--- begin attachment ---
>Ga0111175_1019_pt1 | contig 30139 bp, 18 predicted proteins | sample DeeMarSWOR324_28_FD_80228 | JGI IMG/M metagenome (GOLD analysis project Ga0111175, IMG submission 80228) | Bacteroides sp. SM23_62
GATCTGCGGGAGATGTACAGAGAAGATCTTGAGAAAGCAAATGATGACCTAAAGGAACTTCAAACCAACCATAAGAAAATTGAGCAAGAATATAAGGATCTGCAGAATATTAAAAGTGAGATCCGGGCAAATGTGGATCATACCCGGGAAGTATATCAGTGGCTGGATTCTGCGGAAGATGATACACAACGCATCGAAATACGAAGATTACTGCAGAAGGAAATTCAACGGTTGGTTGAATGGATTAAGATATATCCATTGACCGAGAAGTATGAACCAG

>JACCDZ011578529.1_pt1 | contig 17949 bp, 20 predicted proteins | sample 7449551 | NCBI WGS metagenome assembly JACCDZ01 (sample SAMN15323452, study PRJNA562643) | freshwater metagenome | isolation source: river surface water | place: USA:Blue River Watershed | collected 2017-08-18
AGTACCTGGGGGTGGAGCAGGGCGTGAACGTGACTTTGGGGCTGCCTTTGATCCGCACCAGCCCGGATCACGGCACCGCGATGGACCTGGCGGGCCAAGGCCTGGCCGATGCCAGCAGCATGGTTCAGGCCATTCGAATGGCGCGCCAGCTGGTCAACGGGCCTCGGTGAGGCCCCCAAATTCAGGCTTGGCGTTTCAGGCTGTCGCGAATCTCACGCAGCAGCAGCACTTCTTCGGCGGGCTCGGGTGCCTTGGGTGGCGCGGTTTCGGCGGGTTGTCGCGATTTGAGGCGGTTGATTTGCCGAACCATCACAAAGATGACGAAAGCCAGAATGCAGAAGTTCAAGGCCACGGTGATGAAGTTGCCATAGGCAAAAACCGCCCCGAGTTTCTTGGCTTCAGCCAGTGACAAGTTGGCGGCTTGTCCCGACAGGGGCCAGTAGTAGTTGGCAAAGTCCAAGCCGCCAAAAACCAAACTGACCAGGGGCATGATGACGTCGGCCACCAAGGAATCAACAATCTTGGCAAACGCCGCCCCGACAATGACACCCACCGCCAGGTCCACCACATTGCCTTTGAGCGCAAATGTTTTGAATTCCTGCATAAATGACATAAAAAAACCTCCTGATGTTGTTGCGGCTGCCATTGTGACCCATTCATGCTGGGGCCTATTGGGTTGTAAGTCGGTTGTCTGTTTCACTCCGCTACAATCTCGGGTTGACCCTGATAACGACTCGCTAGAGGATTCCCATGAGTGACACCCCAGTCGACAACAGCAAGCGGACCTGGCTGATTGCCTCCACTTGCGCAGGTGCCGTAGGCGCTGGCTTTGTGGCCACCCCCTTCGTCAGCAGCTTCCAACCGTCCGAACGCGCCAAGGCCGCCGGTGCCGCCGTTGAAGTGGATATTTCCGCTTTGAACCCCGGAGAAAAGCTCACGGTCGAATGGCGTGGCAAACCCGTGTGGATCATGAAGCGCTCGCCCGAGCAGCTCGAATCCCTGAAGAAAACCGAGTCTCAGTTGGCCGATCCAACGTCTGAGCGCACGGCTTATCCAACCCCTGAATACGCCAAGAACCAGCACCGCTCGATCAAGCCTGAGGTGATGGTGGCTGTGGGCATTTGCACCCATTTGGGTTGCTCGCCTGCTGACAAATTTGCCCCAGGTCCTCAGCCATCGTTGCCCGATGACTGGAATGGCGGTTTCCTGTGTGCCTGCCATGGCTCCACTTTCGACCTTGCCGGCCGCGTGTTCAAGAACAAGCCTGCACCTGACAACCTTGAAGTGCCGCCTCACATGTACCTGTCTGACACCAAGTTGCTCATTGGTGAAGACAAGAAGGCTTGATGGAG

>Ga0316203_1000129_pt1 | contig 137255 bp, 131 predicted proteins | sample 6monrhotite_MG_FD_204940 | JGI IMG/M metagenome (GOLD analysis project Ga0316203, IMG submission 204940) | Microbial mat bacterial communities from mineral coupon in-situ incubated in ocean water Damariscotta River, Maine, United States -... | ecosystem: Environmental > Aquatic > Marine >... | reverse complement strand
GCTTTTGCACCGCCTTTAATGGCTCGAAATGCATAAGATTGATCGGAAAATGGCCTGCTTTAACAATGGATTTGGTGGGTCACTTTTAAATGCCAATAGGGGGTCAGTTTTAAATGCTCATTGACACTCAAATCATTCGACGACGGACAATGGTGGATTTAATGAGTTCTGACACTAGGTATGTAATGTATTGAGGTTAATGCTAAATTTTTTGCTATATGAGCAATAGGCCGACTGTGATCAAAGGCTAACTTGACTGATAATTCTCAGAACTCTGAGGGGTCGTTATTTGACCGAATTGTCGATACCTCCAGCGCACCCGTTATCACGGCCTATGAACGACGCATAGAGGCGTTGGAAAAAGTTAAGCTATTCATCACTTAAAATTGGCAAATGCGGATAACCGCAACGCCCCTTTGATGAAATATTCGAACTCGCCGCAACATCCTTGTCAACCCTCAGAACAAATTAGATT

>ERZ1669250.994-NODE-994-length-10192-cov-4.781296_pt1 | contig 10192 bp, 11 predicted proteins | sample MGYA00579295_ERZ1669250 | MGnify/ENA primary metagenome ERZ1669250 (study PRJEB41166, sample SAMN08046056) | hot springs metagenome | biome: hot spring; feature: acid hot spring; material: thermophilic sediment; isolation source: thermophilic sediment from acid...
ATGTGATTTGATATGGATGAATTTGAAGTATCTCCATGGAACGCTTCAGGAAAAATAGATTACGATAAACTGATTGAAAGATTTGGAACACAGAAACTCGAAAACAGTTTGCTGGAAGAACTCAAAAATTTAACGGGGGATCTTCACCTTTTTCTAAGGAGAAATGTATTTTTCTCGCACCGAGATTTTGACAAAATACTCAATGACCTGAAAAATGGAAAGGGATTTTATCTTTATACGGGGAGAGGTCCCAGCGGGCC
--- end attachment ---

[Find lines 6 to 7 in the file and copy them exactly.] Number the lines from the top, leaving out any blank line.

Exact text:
GCTTTTGCACCGCCTTTAATGGCTCGAAATGCATAAGATTGATCGGAAAATGGCCTGCTTTAACAATGGATTTGGTGGGTCACTTTTAAATGCCAATAGGGGGTCAGTTTTAAATGCTCATTGACACTCAAATCATTCGACGACGGACAATGGTGGATTTAATGAGTTCTGACACTAGGTATGTAATGTATTGAGGTTAATGCTAAATTTTTTGCTATATGAGCAATAGGCCGACTGTGATCAAAGGCTAACTTGACTGATAATTCTCAGAACTCTGAGGGGTCGTTATTTGACCGAATTGTCGATACCTCCAGCGCACCCGTTATCACGGCCTATGAACGACGCATAGAGGCGTTGGAAAAAGTTAAGCTATTCATCACTTAAAATTGGCAAATGCGGATAACCGCAACGCCCCTTTGATGAAATATTCGAACTCGCCGCAACATCCTTGTCAACCCTCAGAACAAATTAGATT

>ERZ1669250.994-NODE-994-length-10192-cov-4.781296_pt1 | contig 10192 bp, 11 predicted proteins | sample MGYA00579295_ERZ1669250 | MGnify/ENA primary metagenome ERZ1669250 (study PRJEB41166, sample SAMN08046056) | hot springs metagenome | biome: hot spring; feature: acid hot spring; material: thermophilic sediment; isolation source: thermophilic sediment from acid...